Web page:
If you memorized the periodic table, if you whipped up exothermic reactions in your kitchen, Wenting Zhu and Yan Liang are here to renew your relationship with the elements.
To generate the images in their 300-photo collection The Beauty of Chemistry, out today, Zhu and Liang utilized infrared thermal imaging techniques, along with high-speed and time-lapse micro photography to plunge readers into the minute world of molecules and the often stunning reactions between them. With atomic clarity, science writer Philip Ball narrates this visual tour through the under-appreciated chemical beauty that surrounds us, from describing the principles that generate the unique symmetry of a snowflake to connecting the lifelike tendrils created by silicate salts to the origins of life itself.
Perhaps the most basic—and astonishing— of these concepts is the hydrogen bond, which holds together the literal stuff of life: water. Each water molecule is comprised of two hydrogen atoms bonded to an oxygen atom, but oxygen has six electrons in its outer shell. Only two electrons are needed to form that chemical bond with hydrogen, so four negatively charged electrons, grouped by twos in “dangling” pairs, are hovering out there in micro-space hoping for a way to balance themselves out. These pairs pull weakly on the hydrogen atoms bonded to neighboring water molecules, forming brief, one-trillionth-of-a-second bonds before breaking and reforming with another hydrogen atom. And it’s this constant, unceasing dance that allows for the chemical motion that makes life possible, what Ball calls a “molecular dialog” that hovers between order and chaos.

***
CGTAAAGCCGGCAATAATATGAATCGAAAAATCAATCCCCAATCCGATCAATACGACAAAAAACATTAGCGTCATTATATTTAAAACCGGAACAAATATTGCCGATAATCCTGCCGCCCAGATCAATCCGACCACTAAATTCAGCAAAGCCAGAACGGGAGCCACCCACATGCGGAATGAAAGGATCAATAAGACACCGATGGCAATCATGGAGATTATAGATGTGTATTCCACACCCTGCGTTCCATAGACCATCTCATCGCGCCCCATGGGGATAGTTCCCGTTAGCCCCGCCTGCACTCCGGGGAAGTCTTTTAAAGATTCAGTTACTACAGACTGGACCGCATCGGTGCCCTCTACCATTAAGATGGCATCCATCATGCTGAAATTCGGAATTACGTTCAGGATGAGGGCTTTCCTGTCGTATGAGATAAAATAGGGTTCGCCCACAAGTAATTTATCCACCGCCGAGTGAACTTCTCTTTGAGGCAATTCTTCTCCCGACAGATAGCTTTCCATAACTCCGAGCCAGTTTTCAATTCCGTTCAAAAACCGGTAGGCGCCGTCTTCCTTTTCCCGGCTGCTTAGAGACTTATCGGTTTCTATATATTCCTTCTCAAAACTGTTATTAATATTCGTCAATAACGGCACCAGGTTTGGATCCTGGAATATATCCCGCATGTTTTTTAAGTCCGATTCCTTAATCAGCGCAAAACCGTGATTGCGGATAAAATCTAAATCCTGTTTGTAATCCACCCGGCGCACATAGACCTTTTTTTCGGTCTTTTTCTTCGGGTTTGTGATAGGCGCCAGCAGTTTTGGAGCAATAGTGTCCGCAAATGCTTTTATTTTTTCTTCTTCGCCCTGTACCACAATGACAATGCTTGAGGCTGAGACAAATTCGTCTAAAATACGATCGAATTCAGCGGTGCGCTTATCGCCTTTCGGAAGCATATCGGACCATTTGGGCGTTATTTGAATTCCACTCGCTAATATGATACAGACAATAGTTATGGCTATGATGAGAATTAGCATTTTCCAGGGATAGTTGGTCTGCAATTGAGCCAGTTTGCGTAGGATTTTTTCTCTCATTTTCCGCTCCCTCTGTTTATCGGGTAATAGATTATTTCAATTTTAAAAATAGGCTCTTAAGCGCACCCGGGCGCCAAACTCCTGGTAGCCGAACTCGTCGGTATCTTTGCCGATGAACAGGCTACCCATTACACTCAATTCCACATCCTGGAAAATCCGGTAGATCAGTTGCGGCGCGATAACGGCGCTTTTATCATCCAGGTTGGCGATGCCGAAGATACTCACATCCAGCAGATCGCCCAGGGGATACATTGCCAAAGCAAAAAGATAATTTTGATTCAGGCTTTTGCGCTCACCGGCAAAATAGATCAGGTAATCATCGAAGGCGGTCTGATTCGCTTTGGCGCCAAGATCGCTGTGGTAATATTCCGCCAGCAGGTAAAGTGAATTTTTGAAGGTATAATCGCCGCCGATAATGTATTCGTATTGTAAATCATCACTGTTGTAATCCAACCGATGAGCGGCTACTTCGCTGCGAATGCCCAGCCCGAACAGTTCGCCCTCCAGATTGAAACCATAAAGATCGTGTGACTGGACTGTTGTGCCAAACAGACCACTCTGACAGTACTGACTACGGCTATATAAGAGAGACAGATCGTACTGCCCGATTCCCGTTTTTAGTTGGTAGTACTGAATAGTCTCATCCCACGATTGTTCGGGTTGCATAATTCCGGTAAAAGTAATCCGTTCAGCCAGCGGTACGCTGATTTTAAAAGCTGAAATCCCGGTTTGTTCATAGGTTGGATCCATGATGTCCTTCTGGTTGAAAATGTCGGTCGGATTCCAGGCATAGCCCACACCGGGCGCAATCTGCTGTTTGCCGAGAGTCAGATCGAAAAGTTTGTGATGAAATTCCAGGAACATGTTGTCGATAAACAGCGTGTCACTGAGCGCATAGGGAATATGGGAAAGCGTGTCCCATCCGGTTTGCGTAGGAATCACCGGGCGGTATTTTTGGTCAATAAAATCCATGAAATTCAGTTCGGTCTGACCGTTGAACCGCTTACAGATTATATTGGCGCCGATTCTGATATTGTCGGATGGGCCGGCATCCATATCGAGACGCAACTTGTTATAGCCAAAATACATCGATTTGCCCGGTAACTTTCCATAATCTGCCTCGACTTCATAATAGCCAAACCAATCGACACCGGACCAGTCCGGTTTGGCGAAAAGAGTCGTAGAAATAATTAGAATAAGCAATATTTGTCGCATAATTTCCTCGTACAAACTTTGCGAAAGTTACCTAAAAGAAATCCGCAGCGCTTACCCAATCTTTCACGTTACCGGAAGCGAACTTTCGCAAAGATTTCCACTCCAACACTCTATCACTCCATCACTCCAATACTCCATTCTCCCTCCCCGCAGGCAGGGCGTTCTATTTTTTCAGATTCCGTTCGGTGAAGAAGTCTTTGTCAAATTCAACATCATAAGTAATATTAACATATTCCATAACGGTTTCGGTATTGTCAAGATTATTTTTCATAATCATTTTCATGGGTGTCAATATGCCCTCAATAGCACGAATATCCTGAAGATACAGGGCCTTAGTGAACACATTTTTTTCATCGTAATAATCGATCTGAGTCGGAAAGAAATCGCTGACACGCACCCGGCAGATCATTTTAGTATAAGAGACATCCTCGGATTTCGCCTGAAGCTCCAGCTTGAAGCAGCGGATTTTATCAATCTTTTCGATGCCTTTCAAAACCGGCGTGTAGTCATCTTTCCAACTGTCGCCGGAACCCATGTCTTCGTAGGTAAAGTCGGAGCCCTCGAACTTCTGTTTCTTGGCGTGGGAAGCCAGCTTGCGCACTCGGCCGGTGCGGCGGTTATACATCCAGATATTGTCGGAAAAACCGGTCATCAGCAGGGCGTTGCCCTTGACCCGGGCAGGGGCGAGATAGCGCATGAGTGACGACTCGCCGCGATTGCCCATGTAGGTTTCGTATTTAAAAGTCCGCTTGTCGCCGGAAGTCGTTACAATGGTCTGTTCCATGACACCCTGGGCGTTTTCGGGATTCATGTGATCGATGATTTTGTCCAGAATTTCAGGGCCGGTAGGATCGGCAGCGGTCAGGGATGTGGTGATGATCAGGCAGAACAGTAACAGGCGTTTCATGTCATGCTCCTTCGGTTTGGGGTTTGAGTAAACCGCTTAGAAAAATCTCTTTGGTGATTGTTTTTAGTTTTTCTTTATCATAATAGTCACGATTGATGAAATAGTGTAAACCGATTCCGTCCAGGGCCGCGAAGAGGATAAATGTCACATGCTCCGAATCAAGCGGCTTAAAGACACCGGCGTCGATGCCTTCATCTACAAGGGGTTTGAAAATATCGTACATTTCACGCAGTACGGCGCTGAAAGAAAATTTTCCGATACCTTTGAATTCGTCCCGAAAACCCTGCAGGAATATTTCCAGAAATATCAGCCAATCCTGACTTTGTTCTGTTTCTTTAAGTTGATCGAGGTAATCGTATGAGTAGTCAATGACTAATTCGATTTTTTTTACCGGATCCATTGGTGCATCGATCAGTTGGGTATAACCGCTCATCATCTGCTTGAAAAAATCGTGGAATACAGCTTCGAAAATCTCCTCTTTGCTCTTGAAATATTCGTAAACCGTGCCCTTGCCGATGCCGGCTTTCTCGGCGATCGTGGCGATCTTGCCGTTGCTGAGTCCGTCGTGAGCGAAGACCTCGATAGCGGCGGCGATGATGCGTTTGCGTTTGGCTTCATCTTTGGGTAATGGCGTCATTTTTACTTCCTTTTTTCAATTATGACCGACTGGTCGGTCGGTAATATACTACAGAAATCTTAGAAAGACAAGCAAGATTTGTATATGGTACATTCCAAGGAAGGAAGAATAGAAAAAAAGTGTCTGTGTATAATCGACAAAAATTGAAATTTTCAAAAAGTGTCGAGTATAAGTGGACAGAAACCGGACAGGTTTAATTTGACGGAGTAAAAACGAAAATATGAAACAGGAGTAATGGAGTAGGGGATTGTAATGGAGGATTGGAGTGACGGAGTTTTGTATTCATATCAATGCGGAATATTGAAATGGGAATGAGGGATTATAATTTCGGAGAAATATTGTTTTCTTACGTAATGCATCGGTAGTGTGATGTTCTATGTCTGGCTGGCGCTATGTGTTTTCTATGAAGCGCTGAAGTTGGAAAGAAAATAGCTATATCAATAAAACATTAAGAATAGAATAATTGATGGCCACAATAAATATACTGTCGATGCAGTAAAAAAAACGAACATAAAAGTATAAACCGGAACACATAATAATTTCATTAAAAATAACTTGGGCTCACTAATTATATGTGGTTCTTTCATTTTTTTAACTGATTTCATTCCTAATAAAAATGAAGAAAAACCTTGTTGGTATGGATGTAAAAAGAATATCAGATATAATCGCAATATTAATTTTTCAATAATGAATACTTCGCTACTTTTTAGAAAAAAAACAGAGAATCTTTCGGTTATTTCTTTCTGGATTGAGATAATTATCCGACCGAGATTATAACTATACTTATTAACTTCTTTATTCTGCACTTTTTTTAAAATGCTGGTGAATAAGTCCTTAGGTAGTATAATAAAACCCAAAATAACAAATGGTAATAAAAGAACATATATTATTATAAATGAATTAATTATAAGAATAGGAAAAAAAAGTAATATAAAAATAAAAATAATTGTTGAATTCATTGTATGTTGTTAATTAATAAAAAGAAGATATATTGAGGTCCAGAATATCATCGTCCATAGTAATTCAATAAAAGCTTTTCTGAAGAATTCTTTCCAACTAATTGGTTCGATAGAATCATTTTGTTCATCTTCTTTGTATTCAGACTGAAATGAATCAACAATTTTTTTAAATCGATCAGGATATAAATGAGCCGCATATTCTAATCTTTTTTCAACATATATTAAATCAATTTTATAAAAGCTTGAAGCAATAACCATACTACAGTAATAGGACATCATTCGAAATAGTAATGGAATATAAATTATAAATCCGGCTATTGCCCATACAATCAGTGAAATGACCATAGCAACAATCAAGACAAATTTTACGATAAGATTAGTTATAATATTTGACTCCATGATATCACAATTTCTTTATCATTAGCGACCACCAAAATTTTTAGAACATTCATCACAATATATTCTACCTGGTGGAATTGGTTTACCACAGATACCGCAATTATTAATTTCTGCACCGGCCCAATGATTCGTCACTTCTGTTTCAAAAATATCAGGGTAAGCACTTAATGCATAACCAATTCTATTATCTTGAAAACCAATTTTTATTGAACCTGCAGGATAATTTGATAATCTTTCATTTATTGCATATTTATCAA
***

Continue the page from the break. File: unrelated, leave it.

This chromium hydroxide precipitate is in the process of solidifying as it swirls and dilutes within its container. This reaction occurs when two liquid compounds, containing both positively and negatively charged ions, come together and perform a molecular reel, in which they trade partners. In this case, chromium chloride and sodium hydroxide swap ions. The positively charged chromium and negatively charged hydroxide molecules are attracted to one another because they balance out energetically. They form tight bonds that freeze the molecules into place, creating a solid byproduct that doesn’t have room for all those water molecules to fit neatly. The reaction also creates sodium chloride, commonly known as table salt, which dissolves in water just fine.